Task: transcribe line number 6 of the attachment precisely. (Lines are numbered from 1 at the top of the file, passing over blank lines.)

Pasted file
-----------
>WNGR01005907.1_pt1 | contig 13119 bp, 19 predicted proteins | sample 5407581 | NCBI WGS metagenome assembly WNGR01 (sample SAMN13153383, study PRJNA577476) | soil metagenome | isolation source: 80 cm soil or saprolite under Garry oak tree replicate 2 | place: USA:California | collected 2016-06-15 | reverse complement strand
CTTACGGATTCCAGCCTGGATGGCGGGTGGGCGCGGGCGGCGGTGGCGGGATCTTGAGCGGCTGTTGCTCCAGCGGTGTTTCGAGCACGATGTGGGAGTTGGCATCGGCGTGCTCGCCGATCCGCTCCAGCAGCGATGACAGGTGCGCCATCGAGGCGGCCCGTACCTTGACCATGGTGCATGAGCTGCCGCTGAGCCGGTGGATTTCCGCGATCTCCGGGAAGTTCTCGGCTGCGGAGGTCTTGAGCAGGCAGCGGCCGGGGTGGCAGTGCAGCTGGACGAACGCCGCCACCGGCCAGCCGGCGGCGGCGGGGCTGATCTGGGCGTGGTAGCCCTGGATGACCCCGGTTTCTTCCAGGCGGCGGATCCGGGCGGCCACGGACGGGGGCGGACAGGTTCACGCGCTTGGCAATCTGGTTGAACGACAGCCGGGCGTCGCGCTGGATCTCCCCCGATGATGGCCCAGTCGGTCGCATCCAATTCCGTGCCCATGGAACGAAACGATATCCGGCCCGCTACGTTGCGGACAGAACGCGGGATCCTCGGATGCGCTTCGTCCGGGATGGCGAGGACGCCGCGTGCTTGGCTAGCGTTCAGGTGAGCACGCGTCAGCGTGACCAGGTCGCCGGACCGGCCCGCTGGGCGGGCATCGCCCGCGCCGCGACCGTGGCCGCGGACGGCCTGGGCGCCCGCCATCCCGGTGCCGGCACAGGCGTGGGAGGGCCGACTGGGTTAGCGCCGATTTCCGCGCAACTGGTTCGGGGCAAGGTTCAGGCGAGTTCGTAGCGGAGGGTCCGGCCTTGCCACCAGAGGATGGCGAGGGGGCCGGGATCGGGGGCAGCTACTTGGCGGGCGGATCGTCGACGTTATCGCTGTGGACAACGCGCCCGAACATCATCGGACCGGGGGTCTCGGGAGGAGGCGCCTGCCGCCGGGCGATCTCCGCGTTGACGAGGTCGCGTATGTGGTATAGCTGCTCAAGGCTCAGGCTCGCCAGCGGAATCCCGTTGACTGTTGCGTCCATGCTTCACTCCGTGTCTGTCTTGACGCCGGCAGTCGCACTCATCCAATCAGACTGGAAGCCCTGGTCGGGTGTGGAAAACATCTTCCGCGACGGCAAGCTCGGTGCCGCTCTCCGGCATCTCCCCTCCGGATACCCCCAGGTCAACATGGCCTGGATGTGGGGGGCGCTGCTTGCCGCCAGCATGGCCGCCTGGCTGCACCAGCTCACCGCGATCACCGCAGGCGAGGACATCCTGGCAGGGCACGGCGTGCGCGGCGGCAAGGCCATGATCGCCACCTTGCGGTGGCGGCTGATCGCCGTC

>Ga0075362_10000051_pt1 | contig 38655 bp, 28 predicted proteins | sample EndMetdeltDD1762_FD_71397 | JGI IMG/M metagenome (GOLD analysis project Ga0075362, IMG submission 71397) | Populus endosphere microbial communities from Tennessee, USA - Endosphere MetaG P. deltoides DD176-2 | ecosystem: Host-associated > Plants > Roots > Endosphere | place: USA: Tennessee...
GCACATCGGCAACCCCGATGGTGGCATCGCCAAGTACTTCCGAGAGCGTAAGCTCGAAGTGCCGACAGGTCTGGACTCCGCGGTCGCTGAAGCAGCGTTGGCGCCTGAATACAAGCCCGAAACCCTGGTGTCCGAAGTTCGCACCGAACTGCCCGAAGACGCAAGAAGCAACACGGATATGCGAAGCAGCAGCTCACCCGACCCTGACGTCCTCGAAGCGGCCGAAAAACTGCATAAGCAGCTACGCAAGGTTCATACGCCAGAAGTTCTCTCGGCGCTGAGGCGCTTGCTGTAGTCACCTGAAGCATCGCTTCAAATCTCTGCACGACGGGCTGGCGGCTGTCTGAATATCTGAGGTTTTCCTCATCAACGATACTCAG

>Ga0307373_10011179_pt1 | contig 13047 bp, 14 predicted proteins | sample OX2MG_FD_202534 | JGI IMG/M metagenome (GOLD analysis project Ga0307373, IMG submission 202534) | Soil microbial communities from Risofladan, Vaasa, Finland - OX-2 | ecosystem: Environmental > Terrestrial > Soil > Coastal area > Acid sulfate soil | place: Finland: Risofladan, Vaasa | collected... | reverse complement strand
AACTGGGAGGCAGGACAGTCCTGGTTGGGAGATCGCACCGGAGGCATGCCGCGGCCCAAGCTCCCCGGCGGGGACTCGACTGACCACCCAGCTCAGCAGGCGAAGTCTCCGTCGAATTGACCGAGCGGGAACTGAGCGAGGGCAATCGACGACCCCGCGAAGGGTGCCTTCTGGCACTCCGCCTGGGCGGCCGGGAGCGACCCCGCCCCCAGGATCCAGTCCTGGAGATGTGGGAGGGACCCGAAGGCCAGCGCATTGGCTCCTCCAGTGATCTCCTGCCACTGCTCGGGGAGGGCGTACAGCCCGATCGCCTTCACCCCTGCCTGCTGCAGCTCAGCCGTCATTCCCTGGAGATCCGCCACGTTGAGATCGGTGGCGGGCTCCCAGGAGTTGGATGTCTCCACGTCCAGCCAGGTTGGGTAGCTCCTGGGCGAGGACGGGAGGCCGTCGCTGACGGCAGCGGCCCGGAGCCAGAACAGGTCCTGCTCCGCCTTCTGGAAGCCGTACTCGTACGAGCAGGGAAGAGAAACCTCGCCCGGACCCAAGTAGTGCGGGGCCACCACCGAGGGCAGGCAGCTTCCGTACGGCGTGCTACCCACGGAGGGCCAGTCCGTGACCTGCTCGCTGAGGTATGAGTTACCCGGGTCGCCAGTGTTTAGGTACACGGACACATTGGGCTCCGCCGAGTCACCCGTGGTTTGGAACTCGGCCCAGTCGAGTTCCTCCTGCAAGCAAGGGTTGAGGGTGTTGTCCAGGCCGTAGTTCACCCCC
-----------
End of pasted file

AACTGGGAGGCAGGACAGTCCTGGTTGGGAGATCGCACCGGAGGCATGCCGCGGCCCAAGCTCCCCGGCGGGGACTCGACTGACCACCCAGCTCAGCAGGCGAAGTCTCCGTCGAATTGACCGAGCGGGAACTGAGCGAGGGCAATCGACGACCCCGCGAAGGGTGCCTTCTGGCACTCCGCCTGGGCGGCCGGGAGCGACCCCGCCCCCAGGATCCAGTCCTGGAGATGTGGGAGGGACCCGAAGGCCAGCGCATTGGCTCCTCCAGTGATCTCCTGCCACTGCTCGGGGAGGGCGTACAGCCCGATCGCCTTCACCCCTGCCTGCTGCAGCTCAGCCGTCATTCCCTGGAGATCCGCCACGTTGAGATCGGTGGCGGGCTCCCAGGAGTTGGATGTCTCCACGTCCAGCCAGGTTGGGTAGCTCCTGGGCGAGGACGGGAGGCCGTCGCTGACGGCAGCGGCCCGGAGCCAGAACAGGTCCTGCTCCGCCTTCTGGAAGCCGTACTCGTACGAGCAGGGAAGAGAAACCTCGCCCGGACCCAAGTAGTGCGGGGCCACCACCGAGGGCAGGCAGCTTCCGTACGGCGTGCTACCCACGGAGGGCCAGTCCGTGACCTGCTCGCTGAGGTATGAGTTACCCGGGTCGCCAGTGTTTAGGTACACGGACACATTGGGCTCCGCCGAGTCACCCGTGGTTTGGAACTCGGCCCAGTCGAGTTCCTCCTGCAAGCAAGGGTTGAGGGTGTTGTCCAGGCCGTAGTTCACCCCC